Dreamcatcher Meadows of Pemberton's classy Hanoverian mare, Ballerina DMV, is currently the top dressage horse in the United States in her age group after a big win at Whidbey Island, Washington.
The three-year-old filly scored 89.2 per cent at the Beaujolais Classic on June 22 and 23, and is currently the number one horse in United States competition for four, five and six year olds. The score is considered phenomenal for so young a horse, says her trainer Jill Giese.
Born, raised, and trained at Dreamcatcher Meadows, Ballerina is ridden by Giese's husband John Dingle. She is one of numerous winners in dressage to come from that stable.
"Ballerina is a complete Pemberton production. This is so exciting; if she stays in this form she could go to the worlds in Germany in 2013," Giese said. "The judges said they hadn't seen anything this exciting in 40 years of judging."
At three, Ballerina is still too young in 2012 to take part, Giese added.
The Hanoverians are judged over a season of competitive performance with their rider in the dressage ring. In December, Ballerina DMV was presented with the Materiale Horse of the Year award in San Diego, an award open to all breeds of young horses in the three-, four-, and five-year-old range, having gained a score of 87.5 per cent, the combined results for the entire 2011 season.
"If you score 70 per cent you're doing well," said Giese in an interview in February.
Since their return from Washington, Giese said the "phones are ringing off the hook" with media enquiries from American horse magazines.
"They're completely floored. I've been getting calls from Dressage Weekly, Dressage Today. They're all asking 'Where did you come from?'" she said.
While resident for training at Dreamcatcher Meadows, Ballerina is actually owned by the legendary restaurateur, Bus Fuller, who founded three of Canada's leading restaurant chains, Earl's, Joey Restaurants, and the Cactus Club. Fuller also pays for Ballerina to compete.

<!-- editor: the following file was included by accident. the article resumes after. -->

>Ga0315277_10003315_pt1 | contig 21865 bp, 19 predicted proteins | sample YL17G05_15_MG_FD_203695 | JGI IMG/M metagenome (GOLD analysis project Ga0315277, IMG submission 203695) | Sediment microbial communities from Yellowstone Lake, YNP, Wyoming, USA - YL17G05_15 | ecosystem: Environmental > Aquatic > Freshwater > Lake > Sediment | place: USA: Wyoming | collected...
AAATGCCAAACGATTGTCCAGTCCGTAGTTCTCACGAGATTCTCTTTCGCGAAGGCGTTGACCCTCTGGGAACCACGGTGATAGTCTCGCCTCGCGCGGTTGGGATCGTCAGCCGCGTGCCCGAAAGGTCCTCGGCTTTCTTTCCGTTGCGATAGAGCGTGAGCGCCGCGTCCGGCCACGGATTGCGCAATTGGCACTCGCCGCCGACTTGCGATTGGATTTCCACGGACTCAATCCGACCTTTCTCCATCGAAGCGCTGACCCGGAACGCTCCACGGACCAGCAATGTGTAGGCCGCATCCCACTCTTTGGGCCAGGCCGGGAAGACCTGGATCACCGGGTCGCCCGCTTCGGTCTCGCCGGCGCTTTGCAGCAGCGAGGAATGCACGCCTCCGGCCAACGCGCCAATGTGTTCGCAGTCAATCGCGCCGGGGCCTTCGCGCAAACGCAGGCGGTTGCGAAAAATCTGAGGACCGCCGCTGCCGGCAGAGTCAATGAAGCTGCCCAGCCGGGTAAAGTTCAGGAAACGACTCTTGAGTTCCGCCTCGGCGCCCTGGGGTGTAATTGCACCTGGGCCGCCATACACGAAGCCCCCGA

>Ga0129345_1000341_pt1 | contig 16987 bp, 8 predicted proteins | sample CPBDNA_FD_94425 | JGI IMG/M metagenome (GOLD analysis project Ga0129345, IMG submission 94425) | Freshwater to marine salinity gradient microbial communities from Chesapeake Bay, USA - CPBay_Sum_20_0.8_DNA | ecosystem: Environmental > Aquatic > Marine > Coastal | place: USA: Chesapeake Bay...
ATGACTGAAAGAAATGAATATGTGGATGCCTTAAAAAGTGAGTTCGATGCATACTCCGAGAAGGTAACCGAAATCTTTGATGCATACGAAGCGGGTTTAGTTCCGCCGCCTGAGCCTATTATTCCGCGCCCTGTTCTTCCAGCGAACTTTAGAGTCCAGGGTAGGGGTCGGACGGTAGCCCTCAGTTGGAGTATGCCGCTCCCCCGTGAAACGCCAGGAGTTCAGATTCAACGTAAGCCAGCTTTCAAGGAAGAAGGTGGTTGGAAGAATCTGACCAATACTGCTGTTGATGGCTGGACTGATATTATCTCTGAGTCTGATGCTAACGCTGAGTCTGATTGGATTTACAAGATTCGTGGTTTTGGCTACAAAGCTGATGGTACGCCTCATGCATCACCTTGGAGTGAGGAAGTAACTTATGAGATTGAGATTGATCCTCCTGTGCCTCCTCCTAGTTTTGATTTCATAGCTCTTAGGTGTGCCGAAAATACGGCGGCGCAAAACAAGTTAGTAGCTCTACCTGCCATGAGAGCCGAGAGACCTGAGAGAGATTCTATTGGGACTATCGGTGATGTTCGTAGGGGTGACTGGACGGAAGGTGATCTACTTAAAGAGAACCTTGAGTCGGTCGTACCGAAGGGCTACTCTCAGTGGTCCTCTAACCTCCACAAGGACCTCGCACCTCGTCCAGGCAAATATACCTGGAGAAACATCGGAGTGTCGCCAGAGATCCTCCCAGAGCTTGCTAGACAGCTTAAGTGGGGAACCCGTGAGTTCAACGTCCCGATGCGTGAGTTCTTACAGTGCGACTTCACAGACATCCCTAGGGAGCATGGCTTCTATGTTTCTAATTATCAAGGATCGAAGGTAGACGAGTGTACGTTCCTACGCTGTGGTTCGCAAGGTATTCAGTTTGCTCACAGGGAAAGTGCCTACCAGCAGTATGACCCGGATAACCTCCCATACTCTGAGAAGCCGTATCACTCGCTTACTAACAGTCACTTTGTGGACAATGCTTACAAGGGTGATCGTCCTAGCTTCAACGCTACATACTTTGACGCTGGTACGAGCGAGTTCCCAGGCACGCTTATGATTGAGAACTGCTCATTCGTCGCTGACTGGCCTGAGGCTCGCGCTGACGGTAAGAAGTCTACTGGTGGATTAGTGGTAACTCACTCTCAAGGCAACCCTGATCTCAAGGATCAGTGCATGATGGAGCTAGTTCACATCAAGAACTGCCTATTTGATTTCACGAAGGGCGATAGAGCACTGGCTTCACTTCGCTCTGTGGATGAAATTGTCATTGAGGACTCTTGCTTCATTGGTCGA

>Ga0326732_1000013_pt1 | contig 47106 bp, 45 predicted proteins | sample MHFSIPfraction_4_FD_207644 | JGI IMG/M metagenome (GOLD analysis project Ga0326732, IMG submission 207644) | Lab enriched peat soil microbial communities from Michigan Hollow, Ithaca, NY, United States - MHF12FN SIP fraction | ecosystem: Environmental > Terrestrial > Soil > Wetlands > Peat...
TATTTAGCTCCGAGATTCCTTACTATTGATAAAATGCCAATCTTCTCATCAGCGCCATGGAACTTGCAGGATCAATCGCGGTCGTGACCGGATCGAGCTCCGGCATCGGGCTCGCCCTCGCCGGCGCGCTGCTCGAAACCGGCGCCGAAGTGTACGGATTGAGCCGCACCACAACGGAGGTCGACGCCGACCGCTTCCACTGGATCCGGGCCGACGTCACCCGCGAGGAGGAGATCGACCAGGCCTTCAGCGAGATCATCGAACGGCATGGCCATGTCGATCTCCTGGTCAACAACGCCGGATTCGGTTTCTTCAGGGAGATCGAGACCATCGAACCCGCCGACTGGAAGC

"I'm in awe about the horse myself," Fuller said in a phone interview. "I don't know what to say, I just bought this horse on speculation and she's just turned out to be a real dream. The marks she's getting are incredible compared to what the other horses are getting."
New to owning Hanoverians and competitive dressage, Fuller was on hand at Whidbey Island for her latest win and finds himself in the enviable position of having a filly that is top in North America as a three-year-old.
"She looks beautiful when she is performing out there, but I hate like hell to have to score any horse because I'm not that familiar with the sport, though I will probably attend all the rest of the shows she is entered in and by the end of the year I'll know a little more!" he said.
"I didn't go to any last year. I didn't realize what kind of horse this horse was, but she's turned out to be a real gem."
Fuller said his chats with other competitors and owners confirm it.
"I talked to a lady at the previous show where Ballerina had (scored) 88s, and she said she'd never heard of that high a score. This time she came out with 89-plus, which I understand is off the charts."
And making such an investment in a high-quality animal — as both a competitor and breeding mare — is another plus.
"I think it will help (Giese and Dingle) more than it will help me, and I hope it does. I think they're really hard-working people, they're so bloody devoted, it's incredible. These horses are like babies, you know. Unbelievable."
Is he hoping Ballerina will go all the way?
"I hope so. We'll see. I told Jill, we were talking about the 2016 Olympics, and I said let's take this one step at a time and see how we come out. We'll just keep it going — she's got the potential. It's nice to go to a place and have the best horse in the show, it makes you feel proud to say you're the owner."